Tesla (TSLA) has a problem. People really like its products and it can sell every electric car it makes. It can also sell every car it promises to make too. It just can’t make as many as it has promised. So it hired a graybeard, an industry veteran to help it actually build cars.
Creating the type of feverish demand that leads to lineups and waiting lists would be a very good thing for most companies. For Elon Musk, the visionary co-founder and leader of Tesla, that’s the easy part. Like Steve Jobs at Apple (AAPL) before him, Musk is the consummate pitchman. He set out an ambitious plan for the company: Move the world from a dependence on dirty hydrocarbons to a reliance on cleaner solar electric, creating a sustainable energy economy without compromise.
That’s a compelling pitch and people immediately bought in. Tesla has always had waiting lists for its eco-friendly yet performance-oriented cars, culminating with the launch of the Model 3, an affordable electric car for everyone. On the morning of the launch, thousands of loyal Tesla fans lined up at sales locations worldwide and plunked down $1,000 for the right to buy one sight unseen. When online sales were announced, the waiting list swelled to 115,000. Within a week the number had reached toward 400,000.
Unfortunately, Tesla has never been very adept at actually making cars. Despite building a high-capacity factory in California, filled with the best robots, it made just 50,568 cars last year. Its Model X SUV, with signature falcon-wing back doors, was delayed two years. Now it’s hopelessly back-ordered. And it’s plagued with quality complaints.
Despite this, Musk hopes to build 500,000 vehicles a year by 2018 even as he also builds a massive 5.8 million-square-foot battery-manufacturing plant in Nevada and a costly global network of charging stations. The company announced on Wednesday a public offering of about $2 billion shares of its common stock to accelerate the ramp of the Model 3.
The obstacle is talent. The unintended consequence of U.S. manufacturing flight during the last three decades is there are simply too few engineers withexperience building things with lots of moving parts. Tesla’s recently departed manufacturing lead, Greg Reichow, is a SunPower (SPWR) and Cypress Semiconductor (CY) veteran. Tesla is more about clean energy and semiconductors than most motor vehicles but it’s still a motor vehicle first.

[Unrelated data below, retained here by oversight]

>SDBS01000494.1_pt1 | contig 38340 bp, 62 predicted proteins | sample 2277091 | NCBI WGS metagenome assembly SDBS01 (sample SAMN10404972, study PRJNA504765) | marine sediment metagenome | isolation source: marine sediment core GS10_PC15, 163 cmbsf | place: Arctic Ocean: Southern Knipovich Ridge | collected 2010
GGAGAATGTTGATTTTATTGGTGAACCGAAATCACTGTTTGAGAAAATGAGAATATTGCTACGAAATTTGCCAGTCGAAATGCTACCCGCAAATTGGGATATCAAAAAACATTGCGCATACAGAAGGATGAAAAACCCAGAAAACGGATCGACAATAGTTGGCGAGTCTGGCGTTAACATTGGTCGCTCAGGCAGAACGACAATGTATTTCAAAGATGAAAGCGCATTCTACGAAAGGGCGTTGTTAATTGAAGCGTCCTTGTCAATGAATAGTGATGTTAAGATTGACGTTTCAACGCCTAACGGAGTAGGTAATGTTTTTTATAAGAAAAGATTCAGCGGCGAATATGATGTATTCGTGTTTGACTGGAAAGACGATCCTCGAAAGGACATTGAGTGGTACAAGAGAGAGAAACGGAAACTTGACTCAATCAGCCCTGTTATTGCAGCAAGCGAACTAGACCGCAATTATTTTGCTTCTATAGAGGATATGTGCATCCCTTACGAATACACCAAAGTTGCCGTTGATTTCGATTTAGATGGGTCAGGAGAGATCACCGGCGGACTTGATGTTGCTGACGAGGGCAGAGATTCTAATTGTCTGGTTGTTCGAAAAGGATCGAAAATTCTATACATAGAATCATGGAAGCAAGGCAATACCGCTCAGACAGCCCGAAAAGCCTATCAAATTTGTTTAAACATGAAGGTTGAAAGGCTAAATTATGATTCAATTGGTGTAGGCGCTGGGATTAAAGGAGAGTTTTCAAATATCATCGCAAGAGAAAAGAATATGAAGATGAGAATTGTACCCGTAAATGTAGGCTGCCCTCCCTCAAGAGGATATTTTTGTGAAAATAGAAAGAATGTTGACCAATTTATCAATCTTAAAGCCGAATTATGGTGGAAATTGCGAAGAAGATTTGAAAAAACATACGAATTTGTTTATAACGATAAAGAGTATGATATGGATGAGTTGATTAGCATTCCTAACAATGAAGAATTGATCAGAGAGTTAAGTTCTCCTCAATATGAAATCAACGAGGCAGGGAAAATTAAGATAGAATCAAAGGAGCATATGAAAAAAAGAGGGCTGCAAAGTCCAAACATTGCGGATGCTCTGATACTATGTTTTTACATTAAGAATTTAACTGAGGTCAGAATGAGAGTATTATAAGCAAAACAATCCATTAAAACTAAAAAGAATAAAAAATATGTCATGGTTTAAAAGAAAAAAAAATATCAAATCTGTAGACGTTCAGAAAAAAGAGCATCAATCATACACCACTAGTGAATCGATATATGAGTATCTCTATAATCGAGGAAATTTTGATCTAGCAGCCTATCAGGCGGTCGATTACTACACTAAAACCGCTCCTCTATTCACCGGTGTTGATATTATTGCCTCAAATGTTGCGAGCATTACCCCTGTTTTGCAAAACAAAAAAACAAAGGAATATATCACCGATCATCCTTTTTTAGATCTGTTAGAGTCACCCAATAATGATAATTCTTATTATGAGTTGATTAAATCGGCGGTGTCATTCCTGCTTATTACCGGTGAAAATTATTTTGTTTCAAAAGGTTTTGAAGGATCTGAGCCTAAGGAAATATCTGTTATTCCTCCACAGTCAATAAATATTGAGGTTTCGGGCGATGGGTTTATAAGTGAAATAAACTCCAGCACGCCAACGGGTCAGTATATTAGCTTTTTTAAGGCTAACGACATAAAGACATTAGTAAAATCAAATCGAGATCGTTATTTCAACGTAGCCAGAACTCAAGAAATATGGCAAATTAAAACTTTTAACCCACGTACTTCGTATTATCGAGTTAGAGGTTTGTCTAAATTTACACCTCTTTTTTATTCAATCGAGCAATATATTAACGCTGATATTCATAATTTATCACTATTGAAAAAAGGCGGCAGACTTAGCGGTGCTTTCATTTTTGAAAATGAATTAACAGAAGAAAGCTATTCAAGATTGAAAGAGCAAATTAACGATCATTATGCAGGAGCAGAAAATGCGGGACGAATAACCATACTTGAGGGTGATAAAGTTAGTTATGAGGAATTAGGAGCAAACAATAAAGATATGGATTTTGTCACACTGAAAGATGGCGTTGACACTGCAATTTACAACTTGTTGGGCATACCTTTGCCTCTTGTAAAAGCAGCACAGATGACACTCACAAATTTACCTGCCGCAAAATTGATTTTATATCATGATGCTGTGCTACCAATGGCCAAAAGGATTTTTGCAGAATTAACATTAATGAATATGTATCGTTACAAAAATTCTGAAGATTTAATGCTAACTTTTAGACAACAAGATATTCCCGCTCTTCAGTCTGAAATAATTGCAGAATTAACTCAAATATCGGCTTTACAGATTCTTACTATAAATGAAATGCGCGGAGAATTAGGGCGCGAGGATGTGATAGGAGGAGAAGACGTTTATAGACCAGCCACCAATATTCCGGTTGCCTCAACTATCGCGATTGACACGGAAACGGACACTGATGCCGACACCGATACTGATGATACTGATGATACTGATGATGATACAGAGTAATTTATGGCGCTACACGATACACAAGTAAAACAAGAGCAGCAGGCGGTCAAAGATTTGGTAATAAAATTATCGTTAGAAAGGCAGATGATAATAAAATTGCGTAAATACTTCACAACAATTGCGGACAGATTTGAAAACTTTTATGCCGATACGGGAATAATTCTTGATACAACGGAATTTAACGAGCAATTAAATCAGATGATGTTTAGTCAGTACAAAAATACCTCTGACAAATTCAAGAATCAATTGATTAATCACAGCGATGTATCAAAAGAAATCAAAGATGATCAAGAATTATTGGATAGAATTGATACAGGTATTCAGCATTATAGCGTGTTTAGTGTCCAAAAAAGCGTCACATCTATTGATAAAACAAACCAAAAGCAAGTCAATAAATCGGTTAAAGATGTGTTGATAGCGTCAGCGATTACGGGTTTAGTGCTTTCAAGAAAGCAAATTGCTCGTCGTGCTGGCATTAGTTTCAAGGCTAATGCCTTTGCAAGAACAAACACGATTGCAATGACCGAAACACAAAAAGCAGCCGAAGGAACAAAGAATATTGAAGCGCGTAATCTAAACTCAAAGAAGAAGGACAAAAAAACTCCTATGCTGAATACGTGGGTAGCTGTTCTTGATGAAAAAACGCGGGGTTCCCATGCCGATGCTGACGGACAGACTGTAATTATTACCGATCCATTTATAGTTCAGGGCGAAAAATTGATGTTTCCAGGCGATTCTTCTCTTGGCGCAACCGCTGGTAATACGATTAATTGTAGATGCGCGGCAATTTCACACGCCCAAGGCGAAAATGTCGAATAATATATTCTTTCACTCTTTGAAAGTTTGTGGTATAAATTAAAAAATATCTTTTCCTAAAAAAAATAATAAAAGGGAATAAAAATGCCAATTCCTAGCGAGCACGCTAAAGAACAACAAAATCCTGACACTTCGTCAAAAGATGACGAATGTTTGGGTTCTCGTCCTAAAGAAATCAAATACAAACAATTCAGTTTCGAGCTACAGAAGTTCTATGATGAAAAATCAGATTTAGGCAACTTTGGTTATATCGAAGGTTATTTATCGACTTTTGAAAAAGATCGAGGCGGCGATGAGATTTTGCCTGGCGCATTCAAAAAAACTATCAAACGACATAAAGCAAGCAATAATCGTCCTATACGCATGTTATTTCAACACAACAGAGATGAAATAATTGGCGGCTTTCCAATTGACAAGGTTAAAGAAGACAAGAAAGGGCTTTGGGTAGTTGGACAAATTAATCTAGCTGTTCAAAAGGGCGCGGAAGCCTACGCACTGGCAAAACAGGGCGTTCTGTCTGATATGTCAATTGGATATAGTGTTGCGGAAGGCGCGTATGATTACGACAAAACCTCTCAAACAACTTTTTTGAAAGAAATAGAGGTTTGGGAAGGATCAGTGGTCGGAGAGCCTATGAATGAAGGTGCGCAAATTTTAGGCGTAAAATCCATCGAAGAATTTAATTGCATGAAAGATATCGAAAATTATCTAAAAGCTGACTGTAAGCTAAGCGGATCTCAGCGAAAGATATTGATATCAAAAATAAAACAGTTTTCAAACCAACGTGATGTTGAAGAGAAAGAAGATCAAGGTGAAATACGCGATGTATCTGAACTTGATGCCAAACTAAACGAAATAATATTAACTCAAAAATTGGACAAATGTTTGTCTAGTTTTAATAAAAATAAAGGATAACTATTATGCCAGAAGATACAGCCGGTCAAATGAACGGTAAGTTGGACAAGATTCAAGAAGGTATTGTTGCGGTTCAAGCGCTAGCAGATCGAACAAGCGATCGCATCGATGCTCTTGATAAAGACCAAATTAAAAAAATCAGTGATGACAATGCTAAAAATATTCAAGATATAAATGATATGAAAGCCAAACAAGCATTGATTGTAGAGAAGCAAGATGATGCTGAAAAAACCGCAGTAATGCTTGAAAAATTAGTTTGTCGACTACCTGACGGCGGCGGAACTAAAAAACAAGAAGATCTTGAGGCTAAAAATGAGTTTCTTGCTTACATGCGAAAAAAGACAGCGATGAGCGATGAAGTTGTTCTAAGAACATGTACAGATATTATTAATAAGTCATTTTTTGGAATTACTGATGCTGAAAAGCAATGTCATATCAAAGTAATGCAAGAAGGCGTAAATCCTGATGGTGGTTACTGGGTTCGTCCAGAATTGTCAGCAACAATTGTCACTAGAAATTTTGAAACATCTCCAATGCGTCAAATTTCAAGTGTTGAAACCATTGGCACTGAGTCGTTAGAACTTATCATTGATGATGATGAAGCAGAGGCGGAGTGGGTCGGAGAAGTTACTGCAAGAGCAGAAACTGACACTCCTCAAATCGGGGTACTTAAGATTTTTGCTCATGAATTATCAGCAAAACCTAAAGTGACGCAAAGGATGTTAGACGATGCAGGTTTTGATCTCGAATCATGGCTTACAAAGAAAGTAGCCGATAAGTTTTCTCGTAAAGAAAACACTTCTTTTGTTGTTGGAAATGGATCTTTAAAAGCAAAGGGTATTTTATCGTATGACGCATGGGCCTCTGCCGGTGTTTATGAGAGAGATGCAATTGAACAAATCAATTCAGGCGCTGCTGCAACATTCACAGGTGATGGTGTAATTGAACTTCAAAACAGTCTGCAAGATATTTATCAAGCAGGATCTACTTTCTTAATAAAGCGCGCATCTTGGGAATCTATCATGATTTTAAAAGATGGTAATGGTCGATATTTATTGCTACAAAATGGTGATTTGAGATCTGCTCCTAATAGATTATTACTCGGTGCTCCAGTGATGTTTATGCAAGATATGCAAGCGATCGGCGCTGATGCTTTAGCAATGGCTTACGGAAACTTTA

On Friday, Musk finally faced up to reality and announced the hire of Peter Hochholdinger, a 22-year veteran and senior executive at Audi. There he oversaw the popular A4, A5 and Q5 vehicles and he was in charge of thousands of employees producing 400,000 vehicles a year. In short, Hochholdinger fills the manufacturing talent void at Tesla.
That’s a good thing because competition is coming alive after being asleep at the wheel.Tesla was the best-selling luxury car in Western Europe in 2015, selling 15,787 vehicles to the Mercedes S Class’ 14,900. So Mercedes is fighting back with four new all-electric cars. It will bring out an SUV and three midsize models in 2018, with most of the focus on the Concept IAA recently shown in Frankfurt. Audi will follow with the Q6 E-tron , a sport crossover in 2018 and Porsche’s beautiful Mission E is confirmed for production in 2020.
The future of Tesla depends on meeting its lofty production goals ahead of the competition onslaught. If it fails, there is a very real chance Tesla will run out of capital even after the sale of the announced sale of shares. On Friday, a Barclays analyst speculated the company might need to raise an additional $3 billion this year just to ramp up production for the Model 3.
The good news is that Musk has built a great brand, lots of people have bought in, and there’s huge potential leverage in the battery factory and the charging station network. To get there, Tesla needs to focus on making cars, not promises.